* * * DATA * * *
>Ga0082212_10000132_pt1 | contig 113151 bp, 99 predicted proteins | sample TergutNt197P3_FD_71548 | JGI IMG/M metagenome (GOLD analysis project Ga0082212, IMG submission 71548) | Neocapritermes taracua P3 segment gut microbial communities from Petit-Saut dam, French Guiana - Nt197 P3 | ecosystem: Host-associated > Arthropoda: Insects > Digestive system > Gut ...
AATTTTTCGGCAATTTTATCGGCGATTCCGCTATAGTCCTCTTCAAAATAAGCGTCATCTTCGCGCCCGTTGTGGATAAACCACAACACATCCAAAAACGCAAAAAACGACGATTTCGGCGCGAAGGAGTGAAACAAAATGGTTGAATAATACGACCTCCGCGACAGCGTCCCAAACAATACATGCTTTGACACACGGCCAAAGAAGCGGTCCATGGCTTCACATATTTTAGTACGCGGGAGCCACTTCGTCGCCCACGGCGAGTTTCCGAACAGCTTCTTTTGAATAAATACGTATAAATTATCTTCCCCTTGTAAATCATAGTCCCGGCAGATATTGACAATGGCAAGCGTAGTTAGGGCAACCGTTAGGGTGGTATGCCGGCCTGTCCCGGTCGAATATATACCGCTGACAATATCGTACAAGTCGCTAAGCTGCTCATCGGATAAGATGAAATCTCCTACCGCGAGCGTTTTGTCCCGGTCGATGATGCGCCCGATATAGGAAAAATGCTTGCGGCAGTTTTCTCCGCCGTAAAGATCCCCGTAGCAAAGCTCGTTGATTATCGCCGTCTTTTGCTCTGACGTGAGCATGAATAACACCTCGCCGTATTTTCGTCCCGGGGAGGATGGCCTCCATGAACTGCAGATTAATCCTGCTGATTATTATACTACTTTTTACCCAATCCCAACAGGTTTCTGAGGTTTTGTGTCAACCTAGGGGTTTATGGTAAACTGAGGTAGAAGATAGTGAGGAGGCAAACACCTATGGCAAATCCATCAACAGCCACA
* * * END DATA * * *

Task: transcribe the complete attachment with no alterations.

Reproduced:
>Ga0082212_10000132_pt1 | contig 113151 bp, 99 predicted proteins | sample TergutNt197P3_FD_71548 | JGI IMG/M metagenome (GOLD analysis project Ga0082212, IMG submission 71548) | Neocapritermes taracua P3 segment gut microbial communities from Petit-Saut dam, French Guiana - Nt197 P3 | ecosystem: Host-associated > Arthropoda: Insects > Digestive system > Gut ...
AATTTTTCGGCAATTTTATCGGCGATTCCGCTATAGTCCTCTTCAAAATAAGCGTCATCTTCGCGCCCGTTGTGGATAAACCACAACACATCCAAAAACGCAAAAAACGACGATTTCGGCGCGAAGGAGTGAAACAAAATGGTTGAATAATACGACCTCCGCGACAGCGTCCCAAACAATACATGCTTTGACACACGGCCAAAGAAGCGGTCCATGGCTTCACATATTTTAGTACGCGGGAGCCACTTCGTCGCCCACGGCGAGTTTCCGAACAGCTTCTTTTGAATAAATACGTATAAATTATCTTCCCCTTGTAAATCATAGTCCCGGCAGATATTGACAATGGCAAGCGTAGTTAGGGCAACCGTTAGGGTGGTATGCCGGCCTGTCCCGGTCGAATATATACCGCTGACAATATCGTACAAGTCGCTAAGCTGCTCATCGGATAAGATGAAATCTCCTACCGCGAGCGTTTTGTCCCGGTCGATGATGCGCCCGATATAGGAAAAATGCTTGCGGCAGTTTTCTCCGCCGTAAAGATCCCCGTAGCAAAGCTCGTTGATTATCGCCGTCTTTTGCTCTGACGTGAGCATGAATAACACCTCGCCGTATTTTCGTCCCGGGGAGGATGGCCTCCATGAACTGCAGATTAATCCTGCTGATTATTATACTACTTTTTACCCAATCCCAACAGGTTTCTGAGGTTTTGTGTCAACCTAGGGGTTTATGGTAAACTGAGGTAGAAGATAGTGAGGAGGCAAACACCTATGGCAAATCCATCAACAGCCACA